From the Foreword `It is an honour to be asked to write a foreword for this new book by Michael McMillan. I have been excited about this book ever since I read early drafts of its first two chapters some time ago at the birth of the project. At different times thereafter I have read other parts and my consistent impression has been that this is an author who has both a sophisticated academic understanding of the material and a great skill in communicating that widely. Those two qualities do not often go together! The book is about change. After a first chapter in which the author introduces us to the person-centred concept of the person, chapter two is devoted to the change process within the client, including a very accessible description of Rogers' process model. Chapter three goes on to explore why and how change occurs in the human being, while chapter four introduces the most up-to-date person-centred theory in relation to the nature of the self concept and its changing process. Chapters five and six explore why change occurs in therapy and the conditions that facilitate that change, while chapter seven looks beyond the core conditions to focus on the particular quality of presence, begging the question as to whether this is a transpersonal/transcendental quality or an intense experiencing of the core conditions themselves. This is an intensely modern book particularly in its postmodern emphasis. Rogers is sometimes characterised as coming from modernist times but he can also be seen as one of the early post modernists in his emphasis on process more than outcome and relationship more than personal striving. The modern nature of the book is also emphasised by a superb analysis of the relationship between focussing and person-centred therapy in Chapter five, linking also with Polanyi's notion of indwelling in this and other chapters. In suggesting that in both focussing and person-centred therapy the therapist is inviting the client to 'indwell' himself or herself, the author provides a framework for considering many modern perceptions of the approach including notions such as 'presence' and ' relational depth'. Also, the link with focussing is modern in the sense that the present World Association for the approach covers a fairly broad family including traditional person-centred therapists, experiential therapists, focussing-oriented therapists and process-guiding therapists. Important in this development is the kind of dialogue encouraged by the present book' - Dave Mearns, Strathclyde University The belief that change occurs during the therapeutic process is central to all counselling and psychotherapy. The Person-Centred Approach to Therapeutic Change examines how change can be facilitated by the counsellor offering empathy, unconditional positive regard and congruence. The Person-Centred Approach to Therapeutic Change outlines the main theoretical cornerstones of the person-centred approach and then, applying these, describes why change occurs as a result of a person-centred therapeutic encounter. The author explores the counselling relationship as an environment in which clients can open themselves up to experiences they have previously found difficult to acknowledge and to move forward. Integral to the person-centred approach is Carl Rogers' radical view that change should be seen as an ongoing process rather than an alteration from one fixed state to another. In Rogers' view psychological health is best achieved by the person who is able to remain in a state of continual change. Such a person is open to all experiences and is therefore able to assimilate and adapt to new experiences, whether 'good' or 'bad'. By focusing explicitly on how change is theorized and facilitated in counselling, this book goes to the heart of person-centred theory and practice, making it essential reading for trainees and practitioners alike.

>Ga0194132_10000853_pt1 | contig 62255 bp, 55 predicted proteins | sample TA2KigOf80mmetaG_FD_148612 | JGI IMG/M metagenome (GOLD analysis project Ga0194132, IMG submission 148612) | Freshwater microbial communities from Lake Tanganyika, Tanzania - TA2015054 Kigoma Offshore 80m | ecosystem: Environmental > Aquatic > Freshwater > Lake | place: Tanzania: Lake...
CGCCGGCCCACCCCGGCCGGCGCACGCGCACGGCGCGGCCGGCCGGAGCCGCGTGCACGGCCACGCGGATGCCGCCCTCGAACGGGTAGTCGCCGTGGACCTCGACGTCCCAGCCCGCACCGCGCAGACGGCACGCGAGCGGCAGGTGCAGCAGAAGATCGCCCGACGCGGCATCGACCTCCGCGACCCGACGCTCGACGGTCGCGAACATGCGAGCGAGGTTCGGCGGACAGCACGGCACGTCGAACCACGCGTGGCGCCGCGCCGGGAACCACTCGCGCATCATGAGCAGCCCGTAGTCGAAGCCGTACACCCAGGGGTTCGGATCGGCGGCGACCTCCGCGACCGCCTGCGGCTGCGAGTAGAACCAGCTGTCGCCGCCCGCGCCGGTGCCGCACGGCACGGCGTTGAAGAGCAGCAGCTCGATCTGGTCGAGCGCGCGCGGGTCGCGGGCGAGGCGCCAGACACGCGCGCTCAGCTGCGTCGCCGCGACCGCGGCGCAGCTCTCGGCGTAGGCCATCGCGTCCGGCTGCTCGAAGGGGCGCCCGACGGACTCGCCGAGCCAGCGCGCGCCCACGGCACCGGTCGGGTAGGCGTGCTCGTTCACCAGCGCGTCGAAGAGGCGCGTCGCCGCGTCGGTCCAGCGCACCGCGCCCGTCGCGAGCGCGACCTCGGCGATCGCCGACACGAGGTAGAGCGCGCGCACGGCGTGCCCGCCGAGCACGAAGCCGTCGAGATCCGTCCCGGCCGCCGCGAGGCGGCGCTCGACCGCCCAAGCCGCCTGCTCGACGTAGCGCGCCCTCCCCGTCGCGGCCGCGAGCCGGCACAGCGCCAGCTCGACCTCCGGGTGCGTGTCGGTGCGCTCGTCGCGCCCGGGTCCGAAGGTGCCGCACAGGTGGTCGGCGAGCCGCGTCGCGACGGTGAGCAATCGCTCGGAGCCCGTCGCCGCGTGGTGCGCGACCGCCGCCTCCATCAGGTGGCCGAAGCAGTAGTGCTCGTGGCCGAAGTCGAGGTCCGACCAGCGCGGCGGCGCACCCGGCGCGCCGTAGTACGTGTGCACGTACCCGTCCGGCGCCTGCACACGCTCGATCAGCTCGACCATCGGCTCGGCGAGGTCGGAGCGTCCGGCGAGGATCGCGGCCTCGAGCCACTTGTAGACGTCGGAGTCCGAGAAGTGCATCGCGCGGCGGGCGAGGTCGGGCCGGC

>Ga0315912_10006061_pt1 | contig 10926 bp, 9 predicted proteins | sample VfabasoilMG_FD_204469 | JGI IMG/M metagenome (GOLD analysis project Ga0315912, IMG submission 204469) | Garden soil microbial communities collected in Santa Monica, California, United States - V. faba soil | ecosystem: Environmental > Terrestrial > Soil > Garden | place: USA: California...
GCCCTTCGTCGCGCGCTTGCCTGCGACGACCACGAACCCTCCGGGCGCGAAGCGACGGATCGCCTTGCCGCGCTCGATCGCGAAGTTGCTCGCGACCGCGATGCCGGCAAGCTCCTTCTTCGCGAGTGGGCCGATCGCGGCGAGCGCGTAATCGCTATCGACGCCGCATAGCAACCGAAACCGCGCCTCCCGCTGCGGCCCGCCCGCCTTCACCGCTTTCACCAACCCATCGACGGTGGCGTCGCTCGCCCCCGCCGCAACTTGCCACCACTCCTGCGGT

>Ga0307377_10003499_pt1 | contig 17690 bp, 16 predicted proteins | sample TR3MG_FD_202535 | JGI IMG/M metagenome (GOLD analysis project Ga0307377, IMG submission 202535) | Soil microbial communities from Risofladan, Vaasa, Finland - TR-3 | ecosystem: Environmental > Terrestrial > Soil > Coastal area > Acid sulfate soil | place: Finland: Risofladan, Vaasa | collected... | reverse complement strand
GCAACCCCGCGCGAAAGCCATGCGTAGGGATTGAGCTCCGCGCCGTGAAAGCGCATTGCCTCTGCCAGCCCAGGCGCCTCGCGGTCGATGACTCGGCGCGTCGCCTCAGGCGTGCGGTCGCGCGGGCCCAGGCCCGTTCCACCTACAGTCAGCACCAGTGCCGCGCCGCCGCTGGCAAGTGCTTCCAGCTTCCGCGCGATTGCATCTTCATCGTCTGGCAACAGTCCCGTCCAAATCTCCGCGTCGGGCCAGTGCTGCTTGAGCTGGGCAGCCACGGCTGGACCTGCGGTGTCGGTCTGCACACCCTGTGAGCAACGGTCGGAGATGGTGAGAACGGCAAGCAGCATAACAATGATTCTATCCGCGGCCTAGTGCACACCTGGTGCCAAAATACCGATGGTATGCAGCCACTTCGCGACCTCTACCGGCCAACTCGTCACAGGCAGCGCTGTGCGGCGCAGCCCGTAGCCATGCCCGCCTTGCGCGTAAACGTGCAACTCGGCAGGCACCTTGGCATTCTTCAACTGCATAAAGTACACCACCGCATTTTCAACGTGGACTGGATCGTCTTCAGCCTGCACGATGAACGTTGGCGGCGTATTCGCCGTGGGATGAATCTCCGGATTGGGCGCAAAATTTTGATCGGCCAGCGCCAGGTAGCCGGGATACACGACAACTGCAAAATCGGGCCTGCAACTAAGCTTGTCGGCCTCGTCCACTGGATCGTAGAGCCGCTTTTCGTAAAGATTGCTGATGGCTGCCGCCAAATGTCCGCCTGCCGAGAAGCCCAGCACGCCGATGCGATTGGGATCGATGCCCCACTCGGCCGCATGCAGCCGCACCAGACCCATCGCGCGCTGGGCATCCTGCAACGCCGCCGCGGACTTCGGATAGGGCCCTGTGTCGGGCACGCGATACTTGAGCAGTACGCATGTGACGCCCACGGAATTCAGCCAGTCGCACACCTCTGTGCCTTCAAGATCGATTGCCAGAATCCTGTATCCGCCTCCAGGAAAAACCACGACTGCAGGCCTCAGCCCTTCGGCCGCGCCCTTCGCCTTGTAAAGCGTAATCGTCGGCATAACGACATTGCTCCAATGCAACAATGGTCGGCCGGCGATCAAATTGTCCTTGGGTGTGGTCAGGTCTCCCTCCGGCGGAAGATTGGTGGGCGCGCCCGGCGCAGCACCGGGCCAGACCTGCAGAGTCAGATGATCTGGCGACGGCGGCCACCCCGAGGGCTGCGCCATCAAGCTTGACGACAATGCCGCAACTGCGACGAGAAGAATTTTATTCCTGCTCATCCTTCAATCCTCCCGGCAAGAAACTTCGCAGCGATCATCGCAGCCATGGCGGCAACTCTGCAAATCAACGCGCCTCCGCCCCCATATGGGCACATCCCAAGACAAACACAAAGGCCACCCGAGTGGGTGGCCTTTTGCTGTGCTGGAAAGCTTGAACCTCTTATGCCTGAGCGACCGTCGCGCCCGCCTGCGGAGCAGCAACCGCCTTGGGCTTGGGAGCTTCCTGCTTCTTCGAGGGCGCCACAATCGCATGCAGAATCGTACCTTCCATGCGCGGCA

The person-centred approach is one of the most popular, enduring and respected approaches to psychotherapy and counselling. Person-Centred Therapy returns to its original formulations to define it as radically different from other self-oriented therapies. Keith Tudor and Mike Worrall draw on a wealth of experience as practitioners, a deep knowledge of the approach and its history, and a broad and inclusive awareness of other approaches. This significant contribution to the advancement of person-centred therapy: Examines the roots of person-centred thinking in existential, phenomenological and organismic philosophy. Locates the approach in the context of other approaches to psychotherapy and counselling. Shows how recent research in areas such as neuroscience support the philosophical premises of person-centred therapy. Challenges person-centred therapists to examine their practice in the light of the history and philosophical principles of the approach. Person-Centred Therapy offers new and exciting perspectives on the process and practice of therapy, and will encourage person-centred practitioners to think about their work in deeper and more sophisticated ways.